Jeff Curnick, Platipus Anchors Limited, UK, explains the application of percussion driven earth anchors as a solution for pipeline buoyancy in a range of challenging locations.
Buoyancy has always been an issue when a pipeline is constructed within a saturated environment, such as rivers, floodplains, or areas with a high ground water table (Figure 4). Over the last century, pipeline owners, designers and contractors have utilised various methods to counteract floatation, starting with simple pipeline weighting that consisted of two cast iron halves bolted together around the pipe. This was later replaced by concrete set-on weights and geotextile saddle bags. All these methods provided their own challenges, particularly with the transportation of heavy materials to remote locations and the time and resources it took to implement, especially when today’s modern equipment was not available. It was not until the 1980s that significant progress was made in pipeline buoyancy control technology with the introduction of ground anchors as an economical and effective alternative to traditional methods.
Figure 1 – Platipus anchors providing slope stabilisation on a project in Zawtika, Myanmar.
An earth anchoring system
Platipus® has over 35 years of experience in the design, manufacture and supply of Percussion Driven Earth Anchors (PDEA®) for a wide variety of market sectors. The PDEA is a modern and versatile device that can be rapidly deployed in most displaceable ground conditions. It offers a lightweight, corrosion-resistant anchor that can be driven from ground level using conventional equipment. It is designed to create minimal disturbance in the soil during installation, can be stressed to an exact holding capacity, and made fully operational immediately. As a completely dry system it also has minimal environmental impact.
Pipeline anchor system specifications can vary depending on the diameter of the pipe, length of each pipe section, local soil conditions (including ground water table), structural integrity of the pipe, if the pipe is being installed in fresh or saline water, and the reinstatement of backfill material. Typically, the anchor head is manufactured from aluminium alloy or spheroidal graphite cast iron and is connected to a webbing strap. The system is then put into service by using a buckle and tensioning device. Anchor system sets are spaced along the pipeline, at calculated distances, through areas that require anti-buoyancy measures or stabilisation from other external forces. The installation of a typical pipeline anchoring system can be seen in the animation in Figure 2.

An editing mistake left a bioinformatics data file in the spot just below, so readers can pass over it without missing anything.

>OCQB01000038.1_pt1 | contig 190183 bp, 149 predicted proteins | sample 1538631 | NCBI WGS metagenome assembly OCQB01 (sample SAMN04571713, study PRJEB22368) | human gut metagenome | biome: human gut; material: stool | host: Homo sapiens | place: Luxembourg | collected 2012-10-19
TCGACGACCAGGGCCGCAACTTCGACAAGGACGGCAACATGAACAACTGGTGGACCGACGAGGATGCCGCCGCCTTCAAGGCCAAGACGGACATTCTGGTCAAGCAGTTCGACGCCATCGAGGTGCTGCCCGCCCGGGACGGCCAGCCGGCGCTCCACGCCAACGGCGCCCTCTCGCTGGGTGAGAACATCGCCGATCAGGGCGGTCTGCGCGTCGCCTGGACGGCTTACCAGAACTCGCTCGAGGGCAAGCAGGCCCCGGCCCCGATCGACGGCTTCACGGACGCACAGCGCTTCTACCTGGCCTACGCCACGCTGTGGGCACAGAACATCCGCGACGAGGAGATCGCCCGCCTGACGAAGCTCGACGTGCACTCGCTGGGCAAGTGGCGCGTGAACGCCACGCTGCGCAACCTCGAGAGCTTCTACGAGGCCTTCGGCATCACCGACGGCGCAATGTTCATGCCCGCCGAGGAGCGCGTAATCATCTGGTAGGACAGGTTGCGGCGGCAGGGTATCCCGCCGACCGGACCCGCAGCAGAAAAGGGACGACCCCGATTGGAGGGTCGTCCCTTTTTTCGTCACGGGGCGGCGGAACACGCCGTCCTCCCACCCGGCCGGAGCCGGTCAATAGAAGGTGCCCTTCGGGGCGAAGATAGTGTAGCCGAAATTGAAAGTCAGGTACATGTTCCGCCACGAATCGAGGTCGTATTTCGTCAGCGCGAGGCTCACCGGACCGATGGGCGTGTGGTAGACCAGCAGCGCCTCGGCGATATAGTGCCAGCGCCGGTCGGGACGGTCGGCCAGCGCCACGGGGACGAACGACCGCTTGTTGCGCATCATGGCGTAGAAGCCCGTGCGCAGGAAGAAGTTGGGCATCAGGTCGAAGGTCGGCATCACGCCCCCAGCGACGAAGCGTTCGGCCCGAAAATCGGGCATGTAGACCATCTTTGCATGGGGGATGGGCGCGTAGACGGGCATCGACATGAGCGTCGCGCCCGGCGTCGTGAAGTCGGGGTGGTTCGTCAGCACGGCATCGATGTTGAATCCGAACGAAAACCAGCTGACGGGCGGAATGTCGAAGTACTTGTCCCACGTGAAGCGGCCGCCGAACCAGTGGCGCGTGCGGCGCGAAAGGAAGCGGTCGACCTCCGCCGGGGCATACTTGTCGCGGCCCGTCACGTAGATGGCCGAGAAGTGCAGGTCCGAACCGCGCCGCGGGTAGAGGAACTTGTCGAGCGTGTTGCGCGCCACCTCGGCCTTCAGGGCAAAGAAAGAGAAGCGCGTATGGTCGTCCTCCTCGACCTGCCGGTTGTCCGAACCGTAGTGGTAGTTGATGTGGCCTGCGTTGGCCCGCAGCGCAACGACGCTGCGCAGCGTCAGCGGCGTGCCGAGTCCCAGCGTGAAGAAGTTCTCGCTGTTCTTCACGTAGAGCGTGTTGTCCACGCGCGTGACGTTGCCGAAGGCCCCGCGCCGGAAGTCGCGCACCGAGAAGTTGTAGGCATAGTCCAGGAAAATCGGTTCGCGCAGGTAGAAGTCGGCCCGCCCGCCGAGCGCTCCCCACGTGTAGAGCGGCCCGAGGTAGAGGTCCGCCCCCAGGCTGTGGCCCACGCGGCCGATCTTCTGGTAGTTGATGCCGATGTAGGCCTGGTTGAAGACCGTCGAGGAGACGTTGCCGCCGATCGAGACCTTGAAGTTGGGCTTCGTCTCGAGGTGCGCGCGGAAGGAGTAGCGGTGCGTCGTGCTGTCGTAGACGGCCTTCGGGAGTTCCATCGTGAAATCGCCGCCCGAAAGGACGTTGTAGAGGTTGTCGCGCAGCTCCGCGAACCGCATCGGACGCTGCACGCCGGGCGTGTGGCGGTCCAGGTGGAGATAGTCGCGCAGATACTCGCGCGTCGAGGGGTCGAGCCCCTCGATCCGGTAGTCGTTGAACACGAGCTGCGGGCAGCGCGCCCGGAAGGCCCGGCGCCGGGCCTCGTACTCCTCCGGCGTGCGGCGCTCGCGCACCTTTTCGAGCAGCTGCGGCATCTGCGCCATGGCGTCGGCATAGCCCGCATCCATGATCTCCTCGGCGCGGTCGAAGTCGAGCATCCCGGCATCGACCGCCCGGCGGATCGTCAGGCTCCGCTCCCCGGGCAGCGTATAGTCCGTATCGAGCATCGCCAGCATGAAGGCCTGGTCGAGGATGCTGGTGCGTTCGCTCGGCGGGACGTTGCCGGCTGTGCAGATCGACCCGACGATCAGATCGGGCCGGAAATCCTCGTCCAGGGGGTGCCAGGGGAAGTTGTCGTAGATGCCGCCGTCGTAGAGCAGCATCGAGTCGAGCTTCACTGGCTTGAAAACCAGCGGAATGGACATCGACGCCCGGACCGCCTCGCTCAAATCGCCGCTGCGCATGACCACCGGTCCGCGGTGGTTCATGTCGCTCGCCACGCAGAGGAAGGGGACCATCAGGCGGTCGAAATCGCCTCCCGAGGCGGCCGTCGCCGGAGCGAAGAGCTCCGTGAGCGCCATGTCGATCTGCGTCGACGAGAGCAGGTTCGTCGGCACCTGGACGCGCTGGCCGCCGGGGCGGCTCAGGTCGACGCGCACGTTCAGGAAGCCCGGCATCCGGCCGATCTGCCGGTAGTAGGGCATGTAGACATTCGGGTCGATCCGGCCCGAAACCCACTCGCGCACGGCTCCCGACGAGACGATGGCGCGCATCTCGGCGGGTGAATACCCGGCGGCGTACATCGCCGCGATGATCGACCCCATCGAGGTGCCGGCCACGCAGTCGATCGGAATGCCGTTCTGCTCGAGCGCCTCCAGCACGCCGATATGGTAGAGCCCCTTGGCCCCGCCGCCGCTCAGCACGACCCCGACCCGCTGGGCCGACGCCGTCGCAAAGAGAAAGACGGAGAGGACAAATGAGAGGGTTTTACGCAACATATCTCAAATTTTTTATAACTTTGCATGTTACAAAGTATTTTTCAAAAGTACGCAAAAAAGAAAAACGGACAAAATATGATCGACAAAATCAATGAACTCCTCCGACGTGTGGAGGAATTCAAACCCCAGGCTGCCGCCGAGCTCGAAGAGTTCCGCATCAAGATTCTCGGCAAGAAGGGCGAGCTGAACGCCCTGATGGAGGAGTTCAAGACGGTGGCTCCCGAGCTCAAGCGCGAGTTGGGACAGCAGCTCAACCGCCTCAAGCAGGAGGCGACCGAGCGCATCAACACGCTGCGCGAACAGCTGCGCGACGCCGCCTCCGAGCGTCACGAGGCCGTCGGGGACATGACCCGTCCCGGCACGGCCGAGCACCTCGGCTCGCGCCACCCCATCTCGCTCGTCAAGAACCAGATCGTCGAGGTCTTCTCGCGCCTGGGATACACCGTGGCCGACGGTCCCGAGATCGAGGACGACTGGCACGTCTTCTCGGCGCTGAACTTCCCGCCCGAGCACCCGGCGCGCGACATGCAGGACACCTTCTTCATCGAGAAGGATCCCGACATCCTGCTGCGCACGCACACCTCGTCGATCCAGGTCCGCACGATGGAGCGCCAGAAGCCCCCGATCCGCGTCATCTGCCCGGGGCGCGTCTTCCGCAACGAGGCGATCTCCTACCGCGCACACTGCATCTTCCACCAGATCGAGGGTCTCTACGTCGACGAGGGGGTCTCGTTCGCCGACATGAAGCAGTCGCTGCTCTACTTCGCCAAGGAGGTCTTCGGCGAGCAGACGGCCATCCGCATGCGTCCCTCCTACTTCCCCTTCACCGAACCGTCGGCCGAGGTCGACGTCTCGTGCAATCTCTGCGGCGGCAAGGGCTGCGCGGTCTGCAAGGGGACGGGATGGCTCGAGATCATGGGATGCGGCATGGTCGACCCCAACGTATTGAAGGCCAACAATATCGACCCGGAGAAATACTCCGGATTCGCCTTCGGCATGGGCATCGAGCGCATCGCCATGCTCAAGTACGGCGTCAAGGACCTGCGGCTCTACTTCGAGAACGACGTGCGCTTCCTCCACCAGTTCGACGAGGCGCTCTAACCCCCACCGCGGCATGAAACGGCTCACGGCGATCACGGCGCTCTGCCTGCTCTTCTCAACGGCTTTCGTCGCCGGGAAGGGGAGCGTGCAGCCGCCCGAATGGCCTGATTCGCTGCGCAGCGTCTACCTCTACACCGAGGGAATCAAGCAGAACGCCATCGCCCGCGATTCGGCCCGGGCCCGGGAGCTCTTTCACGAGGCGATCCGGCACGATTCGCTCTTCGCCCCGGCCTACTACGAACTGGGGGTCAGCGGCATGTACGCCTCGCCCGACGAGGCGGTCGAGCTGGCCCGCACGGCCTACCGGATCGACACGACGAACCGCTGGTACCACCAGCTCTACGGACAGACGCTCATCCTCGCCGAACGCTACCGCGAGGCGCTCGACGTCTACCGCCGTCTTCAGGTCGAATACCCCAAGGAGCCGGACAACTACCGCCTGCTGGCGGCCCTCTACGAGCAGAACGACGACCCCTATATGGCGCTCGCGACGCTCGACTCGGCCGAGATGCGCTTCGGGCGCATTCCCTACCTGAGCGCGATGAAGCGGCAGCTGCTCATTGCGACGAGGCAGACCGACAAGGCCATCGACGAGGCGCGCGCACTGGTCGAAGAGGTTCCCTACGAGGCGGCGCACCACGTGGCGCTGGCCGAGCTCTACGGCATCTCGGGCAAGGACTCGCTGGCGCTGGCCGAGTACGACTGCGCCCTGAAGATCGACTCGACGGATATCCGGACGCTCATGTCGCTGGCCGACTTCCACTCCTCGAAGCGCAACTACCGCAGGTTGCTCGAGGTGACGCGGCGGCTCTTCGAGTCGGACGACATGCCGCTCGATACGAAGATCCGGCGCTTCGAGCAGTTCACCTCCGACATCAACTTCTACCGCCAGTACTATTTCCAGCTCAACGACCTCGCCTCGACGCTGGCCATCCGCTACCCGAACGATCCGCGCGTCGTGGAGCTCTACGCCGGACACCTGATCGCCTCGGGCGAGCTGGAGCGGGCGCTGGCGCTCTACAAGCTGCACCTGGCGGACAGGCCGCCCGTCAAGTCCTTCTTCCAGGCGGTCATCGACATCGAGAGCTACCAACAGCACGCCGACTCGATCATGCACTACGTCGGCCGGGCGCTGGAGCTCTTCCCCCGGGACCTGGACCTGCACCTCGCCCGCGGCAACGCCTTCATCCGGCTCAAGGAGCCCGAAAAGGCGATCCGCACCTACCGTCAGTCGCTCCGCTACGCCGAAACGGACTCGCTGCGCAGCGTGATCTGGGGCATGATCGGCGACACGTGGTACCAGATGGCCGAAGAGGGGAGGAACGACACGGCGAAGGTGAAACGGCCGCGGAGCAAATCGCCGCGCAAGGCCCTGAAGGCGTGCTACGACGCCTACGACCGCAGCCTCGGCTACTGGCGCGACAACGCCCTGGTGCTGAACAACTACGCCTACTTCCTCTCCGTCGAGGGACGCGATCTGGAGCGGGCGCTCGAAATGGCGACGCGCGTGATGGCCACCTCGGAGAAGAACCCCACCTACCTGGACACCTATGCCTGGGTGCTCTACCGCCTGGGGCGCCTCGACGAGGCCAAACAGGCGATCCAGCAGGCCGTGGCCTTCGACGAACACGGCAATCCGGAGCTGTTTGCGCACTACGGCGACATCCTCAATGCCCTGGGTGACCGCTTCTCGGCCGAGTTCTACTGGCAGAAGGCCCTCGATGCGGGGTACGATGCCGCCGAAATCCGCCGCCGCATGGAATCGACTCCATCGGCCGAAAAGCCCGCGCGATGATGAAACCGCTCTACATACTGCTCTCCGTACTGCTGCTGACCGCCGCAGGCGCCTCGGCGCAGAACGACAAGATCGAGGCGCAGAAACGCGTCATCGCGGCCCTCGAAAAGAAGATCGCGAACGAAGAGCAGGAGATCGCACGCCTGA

Figure 2 – Installation guide of a typical Platipus pipeline anchoring system.
Stress distribution and bearing capacity
The stress distribution in front of a loaded anchor can be modelled using traditional foundation theory. The ultimate performance of an anchor within the soil is defined by the load at which the stress concentration immediately in front of the anchor exceeds the bearing capacity of the soil. Factors that will affect the ultimate performance of the anchor include shear angle/undrained shear strength of the soil, size of the anchor, depth of installation, and submerged conditions.
PDEAs perform well in granular soils, displaying short load lock and extension characteristics, a broad frustum of soil immediately in front of the anchor, and extremely high loads (Figure 3).
Figure 3 – Typical frustum of soil in granular soil.
Stiff cohesive soils, such as boulder clays, can also give impressive results. However, weaker cohesive soils, such as soft alluvial clays, can result in longer load lock and extension distances and a smaller frustum of soil in front of the anchor. Consequently, these conditions require a larger size of anchor and, if possible, a deeper driven depth to achieve design loads.
Advantages of the anchoring system
- Standard 2 t (20 kN) and 10 t (100 kN) pipe kits are suitable for small and large diameter pipelines.
- High-performance anchors are designed to provide significant cost savings over traditional concrete set-on and saddle bag weights.
- Anchor installation can be completed before or after the pipe is laid using standard on-site equipment.